To those who know me well, they can attest that I’ve always been the clingy one—in friendships, in romantic relationships, in almost anything. Could it be because I was an only child for fourteen years then suddenly the attention was diverted to my younger brother when he was born, or maybe because I was a rejected child by my dad; or maybe perhaps I was just wired that way? I beg to differ with my latter statement, though. No one is wired and screwed for the rest of their lives for being “something” because we all know change is always an option.


So without the busyness of Dubai life to blame, I guess the answer is that apparently, I am lost. I lack clarity. I lack love. I lack compassion. I lack acceptance.


Despite my endless declarations of self-love, the adjustments entailed living in a different country I did wind up neglecting, well… me. And although it’s nice to put people, career, and goals first, these things will be null and void if I am incomplete, if I am broken and shooting in the dark.


I’m scared of being alone because I never really knew who I was when I began journeying towards independence. Back home it was relatively easy, I had my amazing set of support system, my family can be easily contacted, I was practically untouchable in terms of shaky expectations and obstacles.


But having to live by yourself is different. It’s different when all things are new to you. It’s different when you’re establishing a new life in a new place with new culture, to you (or me) at least. It’s different when during the first few stages, there’s no one to remind you of how brilliant you are especially when you are at your lowest.


For a time, I must admit, I felt disconnected.


Yes, I was busy. Yes, 80% of my days here were eaten by so many professional responsibilities. Yes, I have so many excuses.


I realized along the process that I did not pause to take time for myself anymore. I put other things first before my personal needs. I was in total sacrifice not realizing I was ruining the most important relationship everyone should nurture—the ones we have with ourselves.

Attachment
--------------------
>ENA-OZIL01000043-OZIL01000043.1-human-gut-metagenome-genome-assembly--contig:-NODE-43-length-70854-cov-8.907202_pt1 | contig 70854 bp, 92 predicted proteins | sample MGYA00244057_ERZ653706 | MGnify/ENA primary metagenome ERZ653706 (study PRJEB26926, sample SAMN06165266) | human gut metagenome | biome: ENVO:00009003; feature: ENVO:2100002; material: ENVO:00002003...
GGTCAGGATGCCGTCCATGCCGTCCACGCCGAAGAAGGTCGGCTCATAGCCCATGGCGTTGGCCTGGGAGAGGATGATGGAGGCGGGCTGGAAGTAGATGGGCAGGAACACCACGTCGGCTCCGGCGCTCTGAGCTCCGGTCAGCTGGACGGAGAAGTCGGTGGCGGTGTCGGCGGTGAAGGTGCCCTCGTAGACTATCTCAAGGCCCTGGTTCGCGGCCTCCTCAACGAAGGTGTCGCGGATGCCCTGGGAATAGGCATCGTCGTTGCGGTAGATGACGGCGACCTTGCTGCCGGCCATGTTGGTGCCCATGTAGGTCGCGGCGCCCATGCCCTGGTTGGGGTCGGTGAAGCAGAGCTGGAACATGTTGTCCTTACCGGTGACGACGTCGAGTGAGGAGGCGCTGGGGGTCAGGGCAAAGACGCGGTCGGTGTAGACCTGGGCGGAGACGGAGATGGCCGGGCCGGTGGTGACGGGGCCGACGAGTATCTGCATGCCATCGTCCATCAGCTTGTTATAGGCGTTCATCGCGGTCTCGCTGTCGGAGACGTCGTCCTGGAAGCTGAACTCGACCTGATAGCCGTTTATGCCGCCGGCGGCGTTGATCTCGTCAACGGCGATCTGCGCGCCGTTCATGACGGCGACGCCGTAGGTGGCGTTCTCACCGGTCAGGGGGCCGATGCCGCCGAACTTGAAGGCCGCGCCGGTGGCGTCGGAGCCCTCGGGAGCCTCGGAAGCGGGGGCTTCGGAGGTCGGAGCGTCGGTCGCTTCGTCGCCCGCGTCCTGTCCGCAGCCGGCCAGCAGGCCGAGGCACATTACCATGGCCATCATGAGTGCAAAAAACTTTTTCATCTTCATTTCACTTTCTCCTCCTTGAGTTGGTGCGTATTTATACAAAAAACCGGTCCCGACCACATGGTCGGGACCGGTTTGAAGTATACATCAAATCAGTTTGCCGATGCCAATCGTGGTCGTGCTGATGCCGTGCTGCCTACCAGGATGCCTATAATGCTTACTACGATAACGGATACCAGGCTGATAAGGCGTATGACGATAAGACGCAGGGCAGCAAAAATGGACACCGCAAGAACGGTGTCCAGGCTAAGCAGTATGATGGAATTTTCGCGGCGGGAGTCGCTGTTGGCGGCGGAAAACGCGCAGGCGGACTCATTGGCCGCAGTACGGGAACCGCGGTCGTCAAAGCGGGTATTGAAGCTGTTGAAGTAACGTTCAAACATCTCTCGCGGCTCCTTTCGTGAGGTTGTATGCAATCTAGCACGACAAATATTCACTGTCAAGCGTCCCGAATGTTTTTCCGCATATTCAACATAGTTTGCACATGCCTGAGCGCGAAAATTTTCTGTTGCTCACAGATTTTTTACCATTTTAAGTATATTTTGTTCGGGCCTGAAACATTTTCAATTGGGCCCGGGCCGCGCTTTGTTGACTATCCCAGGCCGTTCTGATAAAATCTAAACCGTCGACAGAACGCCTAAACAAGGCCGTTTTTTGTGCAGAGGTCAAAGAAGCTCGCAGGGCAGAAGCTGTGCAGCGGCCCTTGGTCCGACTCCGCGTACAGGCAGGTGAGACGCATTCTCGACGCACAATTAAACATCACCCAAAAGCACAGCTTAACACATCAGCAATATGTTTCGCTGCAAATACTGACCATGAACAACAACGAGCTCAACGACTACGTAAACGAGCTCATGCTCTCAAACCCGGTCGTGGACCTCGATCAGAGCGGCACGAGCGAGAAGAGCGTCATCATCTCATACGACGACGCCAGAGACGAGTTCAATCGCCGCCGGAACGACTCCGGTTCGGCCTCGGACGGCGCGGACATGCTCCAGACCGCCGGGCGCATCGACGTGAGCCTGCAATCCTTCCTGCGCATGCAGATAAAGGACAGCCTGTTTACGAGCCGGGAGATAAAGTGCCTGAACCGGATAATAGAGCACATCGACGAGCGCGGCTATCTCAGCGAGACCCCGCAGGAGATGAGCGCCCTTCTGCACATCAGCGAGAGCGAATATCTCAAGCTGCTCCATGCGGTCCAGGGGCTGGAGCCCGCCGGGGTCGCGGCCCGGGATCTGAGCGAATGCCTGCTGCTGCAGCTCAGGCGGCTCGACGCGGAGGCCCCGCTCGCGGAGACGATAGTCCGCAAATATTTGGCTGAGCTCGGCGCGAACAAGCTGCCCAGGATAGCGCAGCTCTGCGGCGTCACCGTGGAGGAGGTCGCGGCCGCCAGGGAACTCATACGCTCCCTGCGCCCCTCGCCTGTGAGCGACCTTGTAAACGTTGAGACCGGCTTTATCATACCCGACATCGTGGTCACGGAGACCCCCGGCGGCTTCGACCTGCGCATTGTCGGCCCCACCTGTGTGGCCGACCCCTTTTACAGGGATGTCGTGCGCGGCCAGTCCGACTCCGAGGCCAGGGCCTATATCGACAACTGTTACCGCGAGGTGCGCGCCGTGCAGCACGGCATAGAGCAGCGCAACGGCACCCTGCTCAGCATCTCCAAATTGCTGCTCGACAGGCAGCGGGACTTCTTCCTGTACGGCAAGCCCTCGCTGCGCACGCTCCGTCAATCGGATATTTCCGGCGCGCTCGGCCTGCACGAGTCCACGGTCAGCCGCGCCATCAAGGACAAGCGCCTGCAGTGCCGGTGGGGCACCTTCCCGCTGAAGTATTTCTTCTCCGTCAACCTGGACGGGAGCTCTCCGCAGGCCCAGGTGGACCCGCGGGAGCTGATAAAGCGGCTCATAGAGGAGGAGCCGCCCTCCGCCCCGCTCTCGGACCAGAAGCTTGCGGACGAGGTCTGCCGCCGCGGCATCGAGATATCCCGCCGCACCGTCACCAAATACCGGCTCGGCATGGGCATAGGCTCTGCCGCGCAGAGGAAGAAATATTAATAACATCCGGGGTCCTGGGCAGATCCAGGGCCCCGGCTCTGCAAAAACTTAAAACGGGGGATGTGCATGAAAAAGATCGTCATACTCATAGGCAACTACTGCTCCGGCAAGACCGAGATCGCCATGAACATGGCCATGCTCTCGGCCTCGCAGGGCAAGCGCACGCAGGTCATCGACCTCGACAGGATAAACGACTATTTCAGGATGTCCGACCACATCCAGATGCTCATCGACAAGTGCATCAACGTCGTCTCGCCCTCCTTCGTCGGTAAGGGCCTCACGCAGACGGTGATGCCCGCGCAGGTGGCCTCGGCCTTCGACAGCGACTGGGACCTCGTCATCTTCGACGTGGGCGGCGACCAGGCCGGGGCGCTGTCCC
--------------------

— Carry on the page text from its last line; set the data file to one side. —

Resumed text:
I stumbled upon a quote that said: “Relationships are like birds–if you hold tightly they die if you hold loosely, they fly, but if you hold with care, they remain with you forever.”


I guess it’s fitting to say that I’ve held on too tightly on some, held loosely on most, and hardly ever kept me with care. Maybe that is also the reason my energy is funky lately resulting to nasty circumstances that can, in fact, be avoided early on. What’s done is done, though. The only way to go is forward.


It’s okay not to be okay.


It happens. We’re human. We go through dreadful encounters. But that doesn’t stop there. We always have a choice to turn our lives around.


In this case, however, I know I must turn my life around with the recovering incomplete me in tow. And towards this journey to total independence, I am pretty sure I will be whole again in no time. Post-its do help, so I’m finally making use of that damn pen and them pink sticky notes to remind my fabulous self every single day that I am important, that I am loved, that I have a purpose, that I am courageous, and that I deserve.


That is the lesson: never to desert my own needs for others every single time. If I can’t provide for me, how else do I expect myself to deliver excellent results in my personal and professional life? And that I have to be at peace with myself before anyone else, right?




Living Away from Comfort